• Thursday, June 13, 2024
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Ways to trick yourself into saving money


There’s no doubt about it: saving money is hard work. Even if you try to save, it’s not uncommon to get to the end of the month with nothing left. And those funds you have sitting in that traditional savings account? Don’t expect them to grow astronomically, because interest rates are at an all-time low.

The smarter solution: incorporate money moves that will trick you into stashing away your hard-earned funds before you know it.
My Favorite Money-Saving Tricks

1. Envelope system

Stop swiping and start pulling out the green. To implement the envelope system, you’ll need to come up with a plan for your money and allocate it to the appropriate envelope.

Say, for example, your monthly budget allots $200 for groceries, $50 for entertainment, and $100 for savings. You’ll need to stash those amounts away in envelopes as soon as the funds hit your hand. Once the money’s gone from the envelopes, you have to wait until the next pay period to access additional funds.

2. Automatic deposits

Not disciplined enough to follow the envelope system? Visit your payroll office to automatically have a certain amount from each check deposited into an alternative account. It’s best to go with an online account that’s not easily accessible to eliminate the urge to make withdrawals. As an added bonus, online banks usually offer a higher return on your funds because of the lower costs of operating solely online.
3. Save your raises

Received a pay raise recently? Kudos to you, but don’t run off and accumulate more expenses — especially if you’ve lived comfortably on your existing income. Instead, deposit the excess income into your emergency fund and watch how quickly it grows. A pay increase shouldn’t automatically equate to a lifestyle change, especially if you’re having a difficult time saving money. Even the smallest amounts, such as $20 each week, can add up rather quickly.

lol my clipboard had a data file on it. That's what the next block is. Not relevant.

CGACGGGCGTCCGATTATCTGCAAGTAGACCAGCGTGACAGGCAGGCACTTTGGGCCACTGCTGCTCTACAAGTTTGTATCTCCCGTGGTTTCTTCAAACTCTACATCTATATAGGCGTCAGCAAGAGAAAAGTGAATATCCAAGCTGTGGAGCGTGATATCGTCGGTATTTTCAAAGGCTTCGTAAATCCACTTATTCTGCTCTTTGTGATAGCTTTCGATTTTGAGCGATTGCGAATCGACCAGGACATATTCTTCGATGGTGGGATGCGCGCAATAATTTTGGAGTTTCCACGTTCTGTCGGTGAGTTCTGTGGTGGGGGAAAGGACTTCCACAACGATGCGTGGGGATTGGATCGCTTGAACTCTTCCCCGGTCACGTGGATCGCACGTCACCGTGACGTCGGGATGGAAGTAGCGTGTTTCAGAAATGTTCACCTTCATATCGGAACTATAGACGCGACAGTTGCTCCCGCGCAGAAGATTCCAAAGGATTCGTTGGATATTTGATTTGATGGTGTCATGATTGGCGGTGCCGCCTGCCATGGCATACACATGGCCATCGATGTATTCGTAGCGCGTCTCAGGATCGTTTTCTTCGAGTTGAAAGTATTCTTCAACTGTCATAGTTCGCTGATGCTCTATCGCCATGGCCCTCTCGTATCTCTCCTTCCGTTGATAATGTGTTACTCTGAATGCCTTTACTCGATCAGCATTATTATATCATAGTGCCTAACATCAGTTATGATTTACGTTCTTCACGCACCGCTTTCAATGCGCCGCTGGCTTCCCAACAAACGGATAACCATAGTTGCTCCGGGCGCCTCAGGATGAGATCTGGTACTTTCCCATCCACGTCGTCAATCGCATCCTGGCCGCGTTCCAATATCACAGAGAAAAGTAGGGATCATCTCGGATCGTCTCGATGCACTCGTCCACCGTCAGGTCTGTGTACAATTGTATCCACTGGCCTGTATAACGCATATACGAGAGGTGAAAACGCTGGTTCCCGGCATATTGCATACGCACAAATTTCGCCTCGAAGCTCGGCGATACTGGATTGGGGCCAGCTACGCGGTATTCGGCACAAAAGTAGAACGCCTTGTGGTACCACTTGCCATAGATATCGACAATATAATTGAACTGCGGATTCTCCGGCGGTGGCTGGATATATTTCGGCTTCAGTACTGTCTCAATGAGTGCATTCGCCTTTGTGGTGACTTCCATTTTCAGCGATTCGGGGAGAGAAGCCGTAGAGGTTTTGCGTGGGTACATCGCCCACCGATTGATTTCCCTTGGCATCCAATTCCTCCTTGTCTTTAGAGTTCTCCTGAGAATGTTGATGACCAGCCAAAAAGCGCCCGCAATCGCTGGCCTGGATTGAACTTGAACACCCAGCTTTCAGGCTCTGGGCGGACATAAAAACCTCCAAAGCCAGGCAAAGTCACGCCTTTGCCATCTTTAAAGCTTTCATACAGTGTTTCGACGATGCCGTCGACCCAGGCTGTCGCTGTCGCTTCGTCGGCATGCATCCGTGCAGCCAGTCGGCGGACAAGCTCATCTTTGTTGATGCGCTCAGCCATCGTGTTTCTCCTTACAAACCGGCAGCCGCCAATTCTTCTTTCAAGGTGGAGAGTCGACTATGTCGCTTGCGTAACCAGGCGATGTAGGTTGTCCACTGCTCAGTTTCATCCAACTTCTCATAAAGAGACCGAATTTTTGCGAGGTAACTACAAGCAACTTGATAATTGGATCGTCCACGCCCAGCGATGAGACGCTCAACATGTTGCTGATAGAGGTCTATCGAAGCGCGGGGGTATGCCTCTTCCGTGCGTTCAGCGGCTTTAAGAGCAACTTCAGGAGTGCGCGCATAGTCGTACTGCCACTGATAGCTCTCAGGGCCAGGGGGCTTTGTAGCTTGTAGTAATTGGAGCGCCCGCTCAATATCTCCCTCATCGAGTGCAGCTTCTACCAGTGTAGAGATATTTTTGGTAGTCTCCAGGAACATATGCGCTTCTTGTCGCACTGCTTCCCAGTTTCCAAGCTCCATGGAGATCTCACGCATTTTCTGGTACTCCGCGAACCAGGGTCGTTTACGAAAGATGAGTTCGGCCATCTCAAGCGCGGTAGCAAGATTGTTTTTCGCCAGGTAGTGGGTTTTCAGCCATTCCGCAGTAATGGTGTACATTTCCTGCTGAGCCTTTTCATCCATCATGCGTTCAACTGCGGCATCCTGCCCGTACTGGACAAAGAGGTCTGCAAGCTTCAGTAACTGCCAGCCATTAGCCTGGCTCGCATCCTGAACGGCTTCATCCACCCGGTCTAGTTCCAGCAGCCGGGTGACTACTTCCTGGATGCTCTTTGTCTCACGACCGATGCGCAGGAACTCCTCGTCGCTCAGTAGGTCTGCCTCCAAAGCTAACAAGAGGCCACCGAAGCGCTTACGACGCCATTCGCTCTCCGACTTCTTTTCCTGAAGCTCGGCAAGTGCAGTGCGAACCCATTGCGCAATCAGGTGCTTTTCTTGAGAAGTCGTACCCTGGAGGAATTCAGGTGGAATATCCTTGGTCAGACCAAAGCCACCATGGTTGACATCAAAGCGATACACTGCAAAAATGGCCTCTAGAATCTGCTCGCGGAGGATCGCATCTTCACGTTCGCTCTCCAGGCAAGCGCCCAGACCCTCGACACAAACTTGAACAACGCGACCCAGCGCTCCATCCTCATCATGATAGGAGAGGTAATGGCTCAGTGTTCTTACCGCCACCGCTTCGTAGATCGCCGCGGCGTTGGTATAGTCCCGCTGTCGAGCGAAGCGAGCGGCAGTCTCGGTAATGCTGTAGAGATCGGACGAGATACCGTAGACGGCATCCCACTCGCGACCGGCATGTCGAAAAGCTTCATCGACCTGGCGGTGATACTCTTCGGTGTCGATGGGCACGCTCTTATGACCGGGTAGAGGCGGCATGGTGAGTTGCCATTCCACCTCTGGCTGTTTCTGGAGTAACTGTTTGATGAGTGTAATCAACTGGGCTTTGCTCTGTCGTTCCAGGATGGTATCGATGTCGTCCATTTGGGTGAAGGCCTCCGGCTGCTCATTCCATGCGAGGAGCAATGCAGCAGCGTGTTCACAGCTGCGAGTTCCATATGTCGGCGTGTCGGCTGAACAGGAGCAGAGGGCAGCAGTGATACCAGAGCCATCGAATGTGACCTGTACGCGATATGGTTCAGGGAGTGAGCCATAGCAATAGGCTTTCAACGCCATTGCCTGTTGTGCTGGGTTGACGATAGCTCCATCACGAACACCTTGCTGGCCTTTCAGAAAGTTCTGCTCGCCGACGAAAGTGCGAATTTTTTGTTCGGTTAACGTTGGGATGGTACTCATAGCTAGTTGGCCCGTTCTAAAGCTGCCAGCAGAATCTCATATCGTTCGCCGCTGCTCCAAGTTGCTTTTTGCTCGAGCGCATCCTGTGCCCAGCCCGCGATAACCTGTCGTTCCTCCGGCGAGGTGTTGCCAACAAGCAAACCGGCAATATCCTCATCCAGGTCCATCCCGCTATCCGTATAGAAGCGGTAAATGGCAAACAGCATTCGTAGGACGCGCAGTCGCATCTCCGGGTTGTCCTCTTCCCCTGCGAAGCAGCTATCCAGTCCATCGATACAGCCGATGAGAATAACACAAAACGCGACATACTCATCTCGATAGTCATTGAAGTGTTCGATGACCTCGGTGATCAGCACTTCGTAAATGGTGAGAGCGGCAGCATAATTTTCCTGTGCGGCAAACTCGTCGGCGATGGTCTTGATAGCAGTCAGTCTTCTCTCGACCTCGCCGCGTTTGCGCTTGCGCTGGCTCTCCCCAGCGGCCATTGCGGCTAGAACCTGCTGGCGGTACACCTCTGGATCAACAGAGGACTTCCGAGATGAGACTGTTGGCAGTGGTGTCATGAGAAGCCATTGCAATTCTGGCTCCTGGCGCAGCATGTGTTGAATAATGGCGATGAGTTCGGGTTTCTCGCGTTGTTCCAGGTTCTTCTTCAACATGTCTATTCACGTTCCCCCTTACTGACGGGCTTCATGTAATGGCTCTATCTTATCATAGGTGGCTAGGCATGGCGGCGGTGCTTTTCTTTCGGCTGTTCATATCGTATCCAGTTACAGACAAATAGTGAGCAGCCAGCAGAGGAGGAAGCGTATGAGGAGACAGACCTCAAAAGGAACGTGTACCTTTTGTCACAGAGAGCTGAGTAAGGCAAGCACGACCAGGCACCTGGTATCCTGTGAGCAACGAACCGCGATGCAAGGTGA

4. Stash away windfalls

How about those irregular sources of income, such as work bonuses and income tax refunds, that sometimes provide a slight boost to your cushion? Instead of blowing the money on an expensive vacation or shopping spree, deposit it into an interest-earning account. But if you have a more demanding obligation that needs your attention, don’t hesitate to use your windfall wisely.

5. Keep the change

Each time you spend money, set the change aside and watch it grow. Once the month ends, tally up all your deposits from both your checking account (which can be kept on a spreadsheet), and your Ziploc bags. The amount you’ve accumulated may surprise you. Another note: this should be done after you’ve stashed away your set amount each pay period — just in case your variable expenditures for the month are much lower than expected.

6. Pay debts that no longer exist

While you may be a bit confused by the title, following this tip is a no-brainer. Once you’ve finally paid off those credit cards or auto loans, continue making payments as if you still owe on them — but instead of paying your lender, put the payments into your bank account. This will help you quickly boost your savings rather than find other things to spend money on.

Let’s say you’re accustomed to forking over $500 each month for auto loans and credit cards. If you continue to “pay” these loans for a year after they’ve been paid off, you’ll have an extra $6,000 in your savings account.